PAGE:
Australia

Australia ousts conservatives after nine years, PM Morrison concedes

Reuters
Australia ousts conservatives after nine years, PM Morrison concedes

Supporters react to election updates broadcasted on a screen while they wait for Anthony Albanese, leader of Australia's Labor Party, to speak about the outcome of the country's general election in which he ran against incumbent Prime Minister and Liberal Party leader Scott Morrison, in Sydney, Australia May 21, 2022. REUTERS/Jaimi Joy

(3rd UPDATE) Partial results show Morrison's Liberal-National coalition had been punished by voters in Western Australia and affluent urban seats in particular

SYDNEY, Australia- Australian Prime Minister Scott Morrison conceded defeat in an election on Saturday and the opposition Labor Party was set to end almost a decade of conservative rule, possibly with the support of independents who campaigned for greener policies.

Partial results showed that while Labor had made small gains, Morrison’s Liberal-National coalition had been punished by voters in Western Australia and affluent urban seats in particular.

The Greens and a group of so-called “teal independents,” who campaigned on policies of integrity, gender equality and tackling climate change, put on a strong showing, tapping voter anger over inaction on climate change after some of the worst floods and fires to hit Australia. 

The new parliament looks set to be much less climate-sceptic than the one that supported Morrison’s pro-coal mining administration.

“Tonight, I have spoken to the leader of the opposition and the incoming prime minister, Anthony Albanese. And I’ve congratulated him on his election victory this evening,” Morrison said, adding he was stepping down as leader of his party.

Albanese, speaking as he headed to his party celebrations, said he wanted to unite the country.

“I think people want to come together, look for our common interest, look towards that sense of common purpose. I think people have had enough of division, what they want is to come together as a nation and I intend to lead that.”

In results so far, Labor had yet to reach the 76 of the 151 lower house seats required to form a government alone. Final results could take time as counting of a record number of postal votes is completed.

With 55% of the vote counted, Labor had 72 seats and Morrison’s coalition 52. Independents and the Greens held 11, the Australian Broadcasting Corp projected. A further 16 seats remained in doubt.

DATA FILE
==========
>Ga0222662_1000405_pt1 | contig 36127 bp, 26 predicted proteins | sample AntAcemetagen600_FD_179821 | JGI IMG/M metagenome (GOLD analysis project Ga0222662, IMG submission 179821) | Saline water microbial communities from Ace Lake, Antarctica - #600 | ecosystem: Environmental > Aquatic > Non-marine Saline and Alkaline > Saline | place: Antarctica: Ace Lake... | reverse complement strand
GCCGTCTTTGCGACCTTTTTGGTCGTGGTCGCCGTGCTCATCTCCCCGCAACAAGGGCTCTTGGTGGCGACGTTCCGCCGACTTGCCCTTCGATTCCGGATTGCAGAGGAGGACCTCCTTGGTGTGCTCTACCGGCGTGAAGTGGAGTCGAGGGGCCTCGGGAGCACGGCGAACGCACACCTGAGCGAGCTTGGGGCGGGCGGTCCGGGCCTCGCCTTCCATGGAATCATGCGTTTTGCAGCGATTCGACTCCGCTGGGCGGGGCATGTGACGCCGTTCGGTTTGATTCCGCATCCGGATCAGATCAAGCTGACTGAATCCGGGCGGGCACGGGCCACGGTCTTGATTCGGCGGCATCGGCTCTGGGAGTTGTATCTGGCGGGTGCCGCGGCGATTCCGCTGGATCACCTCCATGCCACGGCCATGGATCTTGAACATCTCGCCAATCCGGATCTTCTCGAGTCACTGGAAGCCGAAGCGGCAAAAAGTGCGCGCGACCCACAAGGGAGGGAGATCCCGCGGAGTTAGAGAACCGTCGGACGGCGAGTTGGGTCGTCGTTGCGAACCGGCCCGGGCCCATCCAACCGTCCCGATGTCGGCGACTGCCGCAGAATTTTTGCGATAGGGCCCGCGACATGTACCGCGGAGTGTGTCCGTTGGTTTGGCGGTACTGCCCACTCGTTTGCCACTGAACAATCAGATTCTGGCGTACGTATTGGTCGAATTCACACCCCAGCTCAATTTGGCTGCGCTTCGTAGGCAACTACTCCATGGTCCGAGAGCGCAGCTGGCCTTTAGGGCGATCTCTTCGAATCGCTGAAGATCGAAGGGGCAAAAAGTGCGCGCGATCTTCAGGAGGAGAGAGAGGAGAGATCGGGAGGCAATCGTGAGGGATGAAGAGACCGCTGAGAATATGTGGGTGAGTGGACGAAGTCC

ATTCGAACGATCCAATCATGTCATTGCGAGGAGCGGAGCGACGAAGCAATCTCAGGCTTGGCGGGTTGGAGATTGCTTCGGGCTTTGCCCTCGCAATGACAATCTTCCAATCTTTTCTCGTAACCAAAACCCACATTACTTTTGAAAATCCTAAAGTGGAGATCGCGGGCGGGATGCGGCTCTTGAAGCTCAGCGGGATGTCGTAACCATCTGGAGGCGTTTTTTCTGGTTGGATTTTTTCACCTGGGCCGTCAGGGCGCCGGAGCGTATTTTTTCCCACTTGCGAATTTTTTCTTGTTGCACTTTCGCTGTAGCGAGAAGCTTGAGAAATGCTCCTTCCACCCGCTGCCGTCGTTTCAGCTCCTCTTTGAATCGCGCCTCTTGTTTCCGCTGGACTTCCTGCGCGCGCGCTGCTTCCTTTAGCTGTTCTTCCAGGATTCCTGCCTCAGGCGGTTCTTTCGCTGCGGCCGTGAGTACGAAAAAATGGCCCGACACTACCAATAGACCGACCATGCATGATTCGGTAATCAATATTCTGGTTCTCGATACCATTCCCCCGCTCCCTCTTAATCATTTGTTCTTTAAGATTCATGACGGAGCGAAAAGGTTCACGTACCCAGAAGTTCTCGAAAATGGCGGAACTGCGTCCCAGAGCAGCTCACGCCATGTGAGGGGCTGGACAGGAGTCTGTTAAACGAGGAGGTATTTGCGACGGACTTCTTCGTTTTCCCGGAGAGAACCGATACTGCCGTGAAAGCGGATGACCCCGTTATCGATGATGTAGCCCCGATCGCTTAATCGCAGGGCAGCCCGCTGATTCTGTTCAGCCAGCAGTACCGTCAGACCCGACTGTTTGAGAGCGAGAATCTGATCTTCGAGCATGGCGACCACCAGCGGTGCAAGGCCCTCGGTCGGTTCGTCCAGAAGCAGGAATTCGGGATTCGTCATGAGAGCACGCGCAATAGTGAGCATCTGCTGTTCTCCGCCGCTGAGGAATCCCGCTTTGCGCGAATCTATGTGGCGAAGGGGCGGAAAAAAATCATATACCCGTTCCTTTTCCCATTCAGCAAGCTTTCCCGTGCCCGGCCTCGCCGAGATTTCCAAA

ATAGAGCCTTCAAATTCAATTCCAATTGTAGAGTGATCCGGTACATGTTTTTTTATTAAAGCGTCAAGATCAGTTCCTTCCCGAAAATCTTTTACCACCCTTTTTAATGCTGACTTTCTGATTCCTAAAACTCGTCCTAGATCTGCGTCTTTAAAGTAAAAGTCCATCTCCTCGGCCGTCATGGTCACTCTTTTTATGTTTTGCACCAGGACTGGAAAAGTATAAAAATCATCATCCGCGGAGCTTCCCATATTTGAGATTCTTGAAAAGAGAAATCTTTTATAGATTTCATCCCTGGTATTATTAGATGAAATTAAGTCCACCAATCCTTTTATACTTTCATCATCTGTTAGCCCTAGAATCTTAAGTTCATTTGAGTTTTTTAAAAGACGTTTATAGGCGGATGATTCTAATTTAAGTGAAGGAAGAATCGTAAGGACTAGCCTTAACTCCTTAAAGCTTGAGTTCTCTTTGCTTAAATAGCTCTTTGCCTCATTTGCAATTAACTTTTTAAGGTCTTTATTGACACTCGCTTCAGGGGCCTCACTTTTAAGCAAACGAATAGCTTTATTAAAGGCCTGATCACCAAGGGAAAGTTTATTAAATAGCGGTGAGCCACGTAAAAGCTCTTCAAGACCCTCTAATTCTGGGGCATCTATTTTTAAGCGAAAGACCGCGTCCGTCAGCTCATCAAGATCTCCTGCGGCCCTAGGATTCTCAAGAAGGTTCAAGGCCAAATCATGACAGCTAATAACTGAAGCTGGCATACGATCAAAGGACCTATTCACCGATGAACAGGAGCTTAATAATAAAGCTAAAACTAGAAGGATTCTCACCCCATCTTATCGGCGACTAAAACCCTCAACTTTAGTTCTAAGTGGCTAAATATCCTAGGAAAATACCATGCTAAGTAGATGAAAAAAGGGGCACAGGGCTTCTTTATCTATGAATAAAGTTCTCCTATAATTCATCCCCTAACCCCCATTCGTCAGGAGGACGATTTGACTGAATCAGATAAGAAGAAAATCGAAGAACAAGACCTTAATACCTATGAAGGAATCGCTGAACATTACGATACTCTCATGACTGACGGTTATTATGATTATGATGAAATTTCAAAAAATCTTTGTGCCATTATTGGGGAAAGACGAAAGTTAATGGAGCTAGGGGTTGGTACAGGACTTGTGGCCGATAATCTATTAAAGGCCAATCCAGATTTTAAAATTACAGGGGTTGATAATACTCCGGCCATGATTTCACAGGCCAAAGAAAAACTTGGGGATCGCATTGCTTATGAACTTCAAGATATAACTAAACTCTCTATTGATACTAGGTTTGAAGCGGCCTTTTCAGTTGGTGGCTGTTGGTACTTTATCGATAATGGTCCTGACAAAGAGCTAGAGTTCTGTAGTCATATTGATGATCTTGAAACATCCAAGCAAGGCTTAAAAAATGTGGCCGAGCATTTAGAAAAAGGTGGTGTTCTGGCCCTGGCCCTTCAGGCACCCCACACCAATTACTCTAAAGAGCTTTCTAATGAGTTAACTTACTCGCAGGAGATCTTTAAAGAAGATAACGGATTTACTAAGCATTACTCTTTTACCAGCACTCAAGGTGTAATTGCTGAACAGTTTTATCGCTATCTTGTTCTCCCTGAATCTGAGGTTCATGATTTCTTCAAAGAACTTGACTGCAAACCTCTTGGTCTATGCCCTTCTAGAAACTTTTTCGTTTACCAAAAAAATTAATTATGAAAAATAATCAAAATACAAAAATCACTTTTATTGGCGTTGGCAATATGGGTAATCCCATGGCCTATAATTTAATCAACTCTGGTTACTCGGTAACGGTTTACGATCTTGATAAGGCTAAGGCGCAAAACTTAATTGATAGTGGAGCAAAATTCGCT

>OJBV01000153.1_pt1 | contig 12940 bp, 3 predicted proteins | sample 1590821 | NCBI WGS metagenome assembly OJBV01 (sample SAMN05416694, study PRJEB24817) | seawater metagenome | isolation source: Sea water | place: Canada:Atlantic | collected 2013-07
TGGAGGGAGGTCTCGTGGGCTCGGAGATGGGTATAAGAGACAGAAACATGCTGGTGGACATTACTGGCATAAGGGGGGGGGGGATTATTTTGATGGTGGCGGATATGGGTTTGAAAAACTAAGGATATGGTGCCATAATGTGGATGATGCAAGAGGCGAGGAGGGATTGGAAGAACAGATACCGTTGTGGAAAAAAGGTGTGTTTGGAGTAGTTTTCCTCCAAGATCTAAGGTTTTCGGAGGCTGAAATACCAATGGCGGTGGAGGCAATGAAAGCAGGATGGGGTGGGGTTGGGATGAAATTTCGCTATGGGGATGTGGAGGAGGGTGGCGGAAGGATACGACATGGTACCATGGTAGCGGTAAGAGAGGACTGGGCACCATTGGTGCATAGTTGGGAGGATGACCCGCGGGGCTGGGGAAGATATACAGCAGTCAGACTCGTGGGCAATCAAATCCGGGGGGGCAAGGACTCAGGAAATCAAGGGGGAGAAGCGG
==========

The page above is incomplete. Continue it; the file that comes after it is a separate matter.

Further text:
The center-left Labor had held a decent lead in opinion polls before the election, although surveys showed the Liberal-National government narrowing the gap in the final stretch of a six-week campaign.

Turning teal

In at least five affluent Liberal-held seats, so-called “teal independents” looked set to win, tapping voter anger over inaction on climate change after some of the worst floods and fires to hit Australia. 

Three volunteers working for teal independent Monique Ryan, who was challenging Frydenberg, said they joined Ryan’s campaign because they are concerned about the climate for the sake of their children and grandchildren.

“For me, it’s like this election actually feels hopeful,” Charlotte Forwood, a working mother of three adult children, told Reuters.

Early returns suggested the Greens had also made ground, looking to pick up to three seats in Queensland.

Greens leader Adam Bandt, who retained his inner city Melbourne seat, said climate was a major issue for voters.

“There was an attempt from Labor and Liberal to bury it, and we were very clear about the need to tackle climate by tackling coal and gas.”

Morrison and Albanese earlier cast their votes in Sydney after making whistle-stop tours across marginal seats in the final two days of a campaign dominated by rising living costs, climate change and integrity. 

As Labor focussed on spiking inflation and sluggish wage growth, Morrison made the country’s lowest unemployment in almost half a century the centrepiece of his campaign’s final hours. – Rappler.com